Those who favor a new approach have certain advantages in this fight. Trump’s challenge to the status quo has deep support by now. Grassroots conservatives have absorbed four years’ worth of presidential rhetoric denigrating forever wars and free-riding allies. His efforts to fashion a post-Bush foreign policy were well-received by voters in 2016 and public support for change grew during his tenure.
This reality should prompt ambitious political candidates to tout realism and restraint in intra-party fights against more traditional aspirants. Moreover, there is now a robust set of institutions and scholars challenging establishment thinking that pro-restraint figures can tap into. Changes in the global balance of power and pressing problems here at home will also make prudence abroad more attractive.
Any such perestroika, or new thinking, will be resisted among our regnant elites. The conservative establishment remains dominated by hawks who believe in the idealistic principles and aggressive approach laid out in George W. Bush’s second inaugural address. Neoconservative “Never Trump” news outlets like The Bulwark are painting realists as “isolationists.” Political figures like Rep. Liz Cheney will argue for restoring a latter-day Wilsonianism abroad—and 2024 may find a crowded field of advocates for this position.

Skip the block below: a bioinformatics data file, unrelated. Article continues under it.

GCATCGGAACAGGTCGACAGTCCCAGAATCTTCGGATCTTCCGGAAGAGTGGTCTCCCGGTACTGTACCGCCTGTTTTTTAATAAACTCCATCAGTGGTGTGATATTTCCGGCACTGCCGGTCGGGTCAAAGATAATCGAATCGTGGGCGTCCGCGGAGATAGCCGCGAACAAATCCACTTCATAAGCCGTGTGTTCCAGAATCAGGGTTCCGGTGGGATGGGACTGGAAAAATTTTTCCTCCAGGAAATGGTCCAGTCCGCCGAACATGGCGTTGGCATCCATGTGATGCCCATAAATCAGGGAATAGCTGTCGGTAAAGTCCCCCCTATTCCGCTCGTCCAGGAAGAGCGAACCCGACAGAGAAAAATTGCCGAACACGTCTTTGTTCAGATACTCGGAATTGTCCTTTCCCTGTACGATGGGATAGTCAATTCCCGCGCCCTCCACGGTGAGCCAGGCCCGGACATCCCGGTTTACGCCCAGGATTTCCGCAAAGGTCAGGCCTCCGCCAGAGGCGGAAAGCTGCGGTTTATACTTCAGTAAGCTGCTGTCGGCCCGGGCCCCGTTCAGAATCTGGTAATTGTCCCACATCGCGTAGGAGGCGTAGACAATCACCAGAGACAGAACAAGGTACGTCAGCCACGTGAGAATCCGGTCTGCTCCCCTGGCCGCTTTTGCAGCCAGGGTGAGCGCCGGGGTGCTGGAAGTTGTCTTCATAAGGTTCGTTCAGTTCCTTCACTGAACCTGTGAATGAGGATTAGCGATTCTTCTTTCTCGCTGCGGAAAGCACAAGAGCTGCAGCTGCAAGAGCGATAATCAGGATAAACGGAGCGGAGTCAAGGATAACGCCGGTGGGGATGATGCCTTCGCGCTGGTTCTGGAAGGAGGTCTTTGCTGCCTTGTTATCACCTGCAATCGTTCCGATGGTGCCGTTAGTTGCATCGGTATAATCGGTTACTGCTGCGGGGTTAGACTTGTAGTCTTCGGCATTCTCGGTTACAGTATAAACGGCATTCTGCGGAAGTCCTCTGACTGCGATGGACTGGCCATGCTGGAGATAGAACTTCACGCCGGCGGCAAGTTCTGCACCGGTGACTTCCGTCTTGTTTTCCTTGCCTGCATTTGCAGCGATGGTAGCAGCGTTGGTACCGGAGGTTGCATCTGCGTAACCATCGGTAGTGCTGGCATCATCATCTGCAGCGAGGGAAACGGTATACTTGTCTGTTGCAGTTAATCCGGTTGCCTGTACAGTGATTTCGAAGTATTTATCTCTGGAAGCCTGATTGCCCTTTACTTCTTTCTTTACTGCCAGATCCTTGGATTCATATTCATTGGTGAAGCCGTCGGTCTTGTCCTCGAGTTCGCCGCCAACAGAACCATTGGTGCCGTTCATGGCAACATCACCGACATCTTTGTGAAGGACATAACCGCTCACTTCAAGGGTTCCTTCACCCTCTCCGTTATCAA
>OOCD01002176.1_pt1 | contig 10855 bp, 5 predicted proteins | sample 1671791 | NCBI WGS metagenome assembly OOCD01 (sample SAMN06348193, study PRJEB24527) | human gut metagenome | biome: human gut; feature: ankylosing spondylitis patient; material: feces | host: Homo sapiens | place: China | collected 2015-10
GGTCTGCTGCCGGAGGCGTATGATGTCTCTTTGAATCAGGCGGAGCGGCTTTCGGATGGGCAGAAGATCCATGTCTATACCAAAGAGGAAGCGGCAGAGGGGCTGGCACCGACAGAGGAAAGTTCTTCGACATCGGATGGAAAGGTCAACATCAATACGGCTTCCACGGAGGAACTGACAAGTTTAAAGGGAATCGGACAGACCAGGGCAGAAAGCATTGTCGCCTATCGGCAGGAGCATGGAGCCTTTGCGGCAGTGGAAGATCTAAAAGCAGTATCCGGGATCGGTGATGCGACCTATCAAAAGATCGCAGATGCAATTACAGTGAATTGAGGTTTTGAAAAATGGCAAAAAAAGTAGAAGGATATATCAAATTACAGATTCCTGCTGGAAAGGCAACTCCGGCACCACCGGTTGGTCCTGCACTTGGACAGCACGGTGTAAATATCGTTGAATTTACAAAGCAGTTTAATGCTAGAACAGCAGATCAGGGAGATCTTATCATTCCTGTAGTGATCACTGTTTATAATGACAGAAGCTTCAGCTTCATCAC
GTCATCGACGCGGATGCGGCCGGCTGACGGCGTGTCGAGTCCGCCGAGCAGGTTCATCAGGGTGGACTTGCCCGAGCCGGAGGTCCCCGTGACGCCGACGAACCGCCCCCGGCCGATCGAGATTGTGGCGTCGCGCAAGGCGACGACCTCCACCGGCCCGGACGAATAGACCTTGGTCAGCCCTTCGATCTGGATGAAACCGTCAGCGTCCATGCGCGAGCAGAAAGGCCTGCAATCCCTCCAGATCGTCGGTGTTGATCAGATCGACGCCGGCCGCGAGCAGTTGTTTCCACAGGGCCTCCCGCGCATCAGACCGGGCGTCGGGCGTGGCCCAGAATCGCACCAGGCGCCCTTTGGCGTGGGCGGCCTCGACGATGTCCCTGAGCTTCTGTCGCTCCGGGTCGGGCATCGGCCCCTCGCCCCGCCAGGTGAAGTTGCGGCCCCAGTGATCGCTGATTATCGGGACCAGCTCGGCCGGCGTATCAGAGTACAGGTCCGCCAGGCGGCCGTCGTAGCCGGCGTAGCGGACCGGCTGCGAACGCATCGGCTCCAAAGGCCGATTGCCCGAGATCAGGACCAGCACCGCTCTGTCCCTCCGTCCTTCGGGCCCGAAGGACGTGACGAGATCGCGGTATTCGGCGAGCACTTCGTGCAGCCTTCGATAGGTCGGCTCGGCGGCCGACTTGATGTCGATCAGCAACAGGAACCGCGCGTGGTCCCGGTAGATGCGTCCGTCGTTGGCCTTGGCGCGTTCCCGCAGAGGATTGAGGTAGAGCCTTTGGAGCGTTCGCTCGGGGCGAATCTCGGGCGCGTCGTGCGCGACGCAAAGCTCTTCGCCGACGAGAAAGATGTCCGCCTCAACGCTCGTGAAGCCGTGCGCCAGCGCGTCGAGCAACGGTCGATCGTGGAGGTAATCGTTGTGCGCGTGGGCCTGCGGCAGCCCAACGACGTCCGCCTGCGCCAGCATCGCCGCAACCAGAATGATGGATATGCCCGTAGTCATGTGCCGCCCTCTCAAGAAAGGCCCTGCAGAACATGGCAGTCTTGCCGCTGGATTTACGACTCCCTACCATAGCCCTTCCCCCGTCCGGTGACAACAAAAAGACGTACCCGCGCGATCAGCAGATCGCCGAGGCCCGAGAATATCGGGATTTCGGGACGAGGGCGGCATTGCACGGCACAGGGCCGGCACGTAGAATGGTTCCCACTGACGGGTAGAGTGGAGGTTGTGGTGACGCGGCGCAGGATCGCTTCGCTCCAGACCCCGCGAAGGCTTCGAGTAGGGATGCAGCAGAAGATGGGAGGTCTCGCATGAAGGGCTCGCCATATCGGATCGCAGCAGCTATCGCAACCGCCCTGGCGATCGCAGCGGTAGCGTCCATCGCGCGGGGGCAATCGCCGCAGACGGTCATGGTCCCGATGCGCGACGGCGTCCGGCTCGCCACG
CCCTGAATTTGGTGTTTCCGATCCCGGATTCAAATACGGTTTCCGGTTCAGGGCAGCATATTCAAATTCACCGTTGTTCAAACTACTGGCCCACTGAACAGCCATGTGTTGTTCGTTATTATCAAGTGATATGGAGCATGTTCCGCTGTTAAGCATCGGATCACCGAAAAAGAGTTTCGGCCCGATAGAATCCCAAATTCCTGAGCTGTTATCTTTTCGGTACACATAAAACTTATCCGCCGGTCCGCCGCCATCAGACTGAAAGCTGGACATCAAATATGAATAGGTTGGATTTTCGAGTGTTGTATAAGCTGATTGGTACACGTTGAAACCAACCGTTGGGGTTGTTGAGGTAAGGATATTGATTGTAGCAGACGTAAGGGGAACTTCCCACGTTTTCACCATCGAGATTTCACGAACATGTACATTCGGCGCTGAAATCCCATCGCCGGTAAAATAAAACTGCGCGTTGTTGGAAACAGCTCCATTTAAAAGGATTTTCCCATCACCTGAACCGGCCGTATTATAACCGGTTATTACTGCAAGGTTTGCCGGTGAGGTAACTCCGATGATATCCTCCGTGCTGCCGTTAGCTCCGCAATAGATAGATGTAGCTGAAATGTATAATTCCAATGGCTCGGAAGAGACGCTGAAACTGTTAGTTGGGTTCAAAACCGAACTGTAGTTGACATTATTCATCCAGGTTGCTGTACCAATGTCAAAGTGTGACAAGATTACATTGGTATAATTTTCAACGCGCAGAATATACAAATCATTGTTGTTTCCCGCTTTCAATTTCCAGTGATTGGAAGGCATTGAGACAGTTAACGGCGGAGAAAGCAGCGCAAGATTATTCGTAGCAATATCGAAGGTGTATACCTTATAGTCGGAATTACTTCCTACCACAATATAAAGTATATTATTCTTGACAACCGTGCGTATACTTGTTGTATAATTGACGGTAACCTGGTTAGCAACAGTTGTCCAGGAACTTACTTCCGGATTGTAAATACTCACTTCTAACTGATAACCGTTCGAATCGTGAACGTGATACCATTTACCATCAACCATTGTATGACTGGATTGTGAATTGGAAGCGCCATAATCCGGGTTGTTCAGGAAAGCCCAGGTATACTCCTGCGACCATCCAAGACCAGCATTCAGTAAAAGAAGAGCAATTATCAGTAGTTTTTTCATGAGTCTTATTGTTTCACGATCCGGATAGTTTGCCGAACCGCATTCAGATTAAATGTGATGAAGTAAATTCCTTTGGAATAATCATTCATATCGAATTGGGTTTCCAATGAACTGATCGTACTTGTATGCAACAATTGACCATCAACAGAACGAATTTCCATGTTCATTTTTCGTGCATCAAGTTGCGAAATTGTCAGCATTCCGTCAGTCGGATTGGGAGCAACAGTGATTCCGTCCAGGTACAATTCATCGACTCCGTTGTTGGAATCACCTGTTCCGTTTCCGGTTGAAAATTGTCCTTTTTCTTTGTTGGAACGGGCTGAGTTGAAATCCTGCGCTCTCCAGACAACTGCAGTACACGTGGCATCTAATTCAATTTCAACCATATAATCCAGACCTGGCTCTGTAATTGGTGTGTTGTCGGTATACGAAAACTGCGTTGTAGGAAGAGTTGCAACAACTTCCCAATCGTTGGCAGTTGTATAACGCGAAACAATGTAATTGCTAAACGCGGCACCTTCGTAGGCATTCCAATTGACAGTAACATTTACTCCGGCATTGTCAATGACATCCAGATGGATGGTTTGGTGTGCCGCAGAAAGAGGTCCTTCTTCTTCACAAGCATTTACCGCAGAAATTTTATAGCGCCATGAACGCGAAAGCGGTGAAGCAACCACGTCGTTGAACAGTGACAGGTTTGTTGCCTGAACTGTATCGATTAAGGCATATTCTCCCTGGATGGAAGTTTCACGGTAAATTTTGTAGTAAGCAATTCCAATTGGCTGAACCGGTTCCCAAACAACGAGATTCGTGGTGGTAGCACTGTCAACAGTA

Contrary to what establishment critics and anti-intervention purists would have you think, there was much to like about Trump’s foreign policy that conservative restrainers can exploit. Trump was the first president in the post-Cold War era not to begin a major war (though the Iran crisis in January was a close call). This achievement should not be underrated given the high costs we’ve borne fighting one ill-fated military campaign after another during the last two decades.